Has the NHL Killed the Winter Classic?

Winter Classic? Or Just Another Outdoor Game?

Before you read the article, just think to yourself as a hockey fan. Do you know who’s playing in this years Winter Classic? Do you know where the game is at? Do you even know if it’s a ballpark or football stadium?

It may seem obvious to some people, but the casual hockey fan, and even some longtime are struggling to find excitement for this years game. And the NHL only has themselves to blame.

Last years Winter Classic was an overwhelming success. The game was perfect. It was cold, it snowed, two original six rivals went head to head infront of 105,491 people,

(Tom Turk/The Hockey Writers)
The 2014 Winter Classic was an overwhelming success. (Tom Turk/The Hockey Writers)

and the game went a full 65 minutes plus a shootout. This was exactly what the NHL wanted, and it was what they needed. It was the most watched Winter Classic yet, watched by over 4,000,000 people in the United States alone, and NBC Sports broke streaming records on their mobile platforms. This was the Winter Classic.

But then things started to get a little bit dull. You can’t forget, the NHL decided to schedule 5 other outdoor games after the Winter Classic in 2014, and that’s where it started to lose its luster. Why was there a need to add in those games? I don’t see a problem with giving Canada the Heritage Classic, but that’s where the line should have been drawn. Sure, playing hockey outdoors in 60 degree weather in Southern California was cool, but after everyone got over that fact, was it really that interesting? Maybe for Ducks and Kings fans it was, but as a neutral fan watching the game, I realized halfway through that it was just another hockey game. That’s the effect the Stadium Series had on the novelty of outdoor games.

Bad Decision Making.

Every year since its inception in 2008, I have counted down the days until I saw those players lace up the skates and take the ice infront of thousands more fans then usual. But this year I don’t have that excitement. It seems more like “If I miss this game it’s not a big deal, I won’t have to wait another year to see it again, just a few weeks.” HBO’s 24/7 series was hyped up almost as much as the game. 2012 produced the notorious interview with Ilya Bryzgalov, 2014 produced the hilarious water bottle exchange between Todd Bertuzzi and David Clarkson. This year? HBO didn’t produce a series. Instead, there is a behind the scenes access show, which is still good, but not as good as HBO’s outstanding production. Everything surrounding this years classic just seems watered down. The luxury is gone.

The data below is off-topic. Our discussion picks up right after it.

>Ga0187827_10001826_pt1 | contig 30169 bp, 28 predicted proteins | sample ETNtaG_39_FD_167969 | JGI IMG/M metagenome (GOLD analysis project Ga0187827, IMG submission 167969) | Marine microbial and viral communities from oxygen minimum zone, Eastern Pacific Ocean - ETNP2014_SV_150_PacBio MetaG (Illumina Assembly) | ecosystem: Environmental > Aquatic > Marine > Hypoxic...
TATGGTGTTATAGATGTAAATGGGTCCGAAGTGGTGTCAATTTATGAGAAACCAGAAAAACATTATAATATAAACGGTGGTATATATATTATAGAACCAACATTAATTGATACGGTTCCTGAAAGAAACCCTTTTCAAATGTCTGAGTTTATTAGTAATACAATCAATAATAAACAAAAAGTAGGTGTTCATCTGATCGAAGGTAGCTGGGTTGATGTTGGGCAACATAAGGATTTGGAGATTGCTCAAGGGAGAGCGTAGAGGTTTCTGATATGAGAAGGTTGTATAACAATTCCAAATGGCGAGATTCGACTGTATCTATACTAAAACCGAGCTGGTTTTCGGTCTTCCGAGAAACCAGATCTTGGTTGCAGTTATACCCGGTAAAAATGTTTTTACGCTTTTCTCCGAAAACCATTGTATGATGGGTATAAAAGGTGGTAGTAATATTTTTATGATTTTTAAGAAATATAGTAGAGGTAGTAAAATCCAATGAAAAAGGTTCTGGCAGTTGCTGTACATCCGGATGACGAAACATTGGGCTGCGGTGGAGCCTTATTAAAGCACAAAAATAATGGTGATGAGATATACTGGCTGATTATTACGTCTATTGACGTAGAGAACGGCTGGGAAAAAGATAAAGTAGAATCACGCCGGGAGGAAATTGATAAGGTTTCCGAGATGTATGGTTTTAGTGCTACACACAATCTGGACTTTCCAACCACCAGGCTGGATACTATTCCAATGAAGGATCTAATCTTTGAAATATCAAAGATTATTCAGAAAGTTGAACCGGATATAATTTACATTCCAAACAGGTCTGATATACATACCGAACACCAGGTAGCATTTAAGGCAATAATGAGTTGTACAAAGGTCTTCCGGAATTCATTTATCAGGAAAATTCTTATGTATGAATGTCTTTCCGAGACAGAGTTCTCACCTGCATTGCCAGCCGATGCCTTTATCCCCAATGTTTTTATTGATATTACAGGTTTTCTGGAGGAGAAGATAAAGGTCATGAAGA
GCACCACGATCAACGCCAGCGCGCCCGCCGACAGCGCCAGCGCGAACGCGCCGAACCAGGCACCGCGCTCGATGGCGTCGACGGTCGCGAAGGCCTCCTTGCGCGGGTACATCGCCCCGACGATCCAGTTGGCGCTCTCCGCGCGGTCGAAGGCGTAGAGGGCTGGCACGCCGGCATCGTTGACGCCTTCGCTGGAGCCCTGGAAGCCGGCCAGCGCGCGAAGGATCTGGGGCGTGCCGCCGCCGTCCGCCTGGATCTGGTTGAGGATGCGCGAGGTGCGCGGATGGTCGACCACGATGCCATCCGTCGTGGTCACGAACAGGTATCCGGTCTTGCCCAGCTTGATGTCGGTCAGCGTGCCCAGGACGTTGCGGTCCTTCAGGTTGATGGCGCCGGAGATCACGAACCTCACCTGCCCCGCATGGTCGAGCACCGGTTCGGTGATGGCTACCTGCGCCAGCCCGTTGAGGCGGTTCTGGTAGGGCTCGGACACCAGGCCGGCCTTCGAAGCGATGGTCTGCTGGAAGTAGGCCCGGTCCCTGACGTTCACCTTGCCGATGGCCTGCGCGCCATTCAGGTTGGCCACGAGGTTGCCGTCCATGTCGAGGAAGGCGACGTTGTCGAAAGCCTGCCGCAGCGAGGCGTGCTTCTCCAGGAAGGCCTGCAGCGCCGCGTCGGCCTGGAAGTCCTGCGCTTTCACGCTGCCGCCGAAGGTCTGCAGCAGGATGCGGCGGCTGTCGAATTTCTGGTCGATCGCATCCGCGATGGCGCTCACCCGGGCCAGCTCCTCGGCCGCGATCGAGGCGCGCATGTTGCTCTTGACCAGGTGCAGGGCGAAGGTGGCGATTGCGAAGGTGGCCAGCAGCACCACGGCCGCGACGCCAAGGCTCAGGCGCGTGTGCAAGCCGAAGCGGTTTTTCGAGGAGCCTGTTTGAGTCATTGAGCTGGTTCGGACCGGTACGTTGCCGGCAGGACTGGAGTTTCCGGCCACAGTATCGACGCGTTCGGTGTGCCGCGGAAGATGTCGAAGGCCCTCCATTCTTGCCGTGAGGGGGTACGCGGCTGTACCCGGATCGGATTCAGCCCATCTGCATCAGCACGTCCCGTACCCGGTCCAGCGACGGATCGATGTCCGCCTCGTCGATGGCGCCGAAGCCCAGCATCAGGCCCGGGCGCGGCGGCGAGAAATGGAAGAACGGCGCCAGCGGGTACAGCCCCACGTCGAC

Take a look at the graph above, it’s from Google Trends which gauges the amount of search traffic towards a certain keyword. December isn’t over yet, but that line hasn’t spiked up despite the fact that we are only two weeks away from the game being played. Of course, that’s only part of the problem. The NHL, at least in my

Brian Boyle Rangers
2012 saw the Rangers and Flyers faceoff in Philadelphia.(Anthony J. Causi/Icon SMI)

opinion, really did not pick a good matchup for the occasion. The game will showcase stars like Patrick Kane, Alexander Ovechkin, and Jonathan Towes, but what else? These teams have no history. They play each other two times a year, and have no chance at meeting in the playoffs, unless it’s the Final. Every other Classic had a story to it. Especially with Detroit/Chicago, Philly/New York, and Toronto/Detoit (The latter of the two which generated huge search interest on the graph above). What happened with this year? It’s just not the same for the NHL’s marquee mid-season event.

All things aside, this is still the Winter Classic. People will watch. But there is no doubt in my mind that having six outdoor games last year dumbed down the experience. The decision to put two teams who are strangers to each other in the game isn’t helping  their case either.

This is the least amount of hype I can remember through the hockey community since the Winter Classic was born in 2008, and it’s no coincidence that it’s the year after six outdoor games were played. Has the NHL killed the Winter Classic? Not exactly, but they need to make it feel special again, one of a kind. That means sacrificing other outdoor games to give the Winter Classic the sparkle it always had. Will the NHL do it? Who knows, but the Winter Classic will keep losing its appeal if they don’t.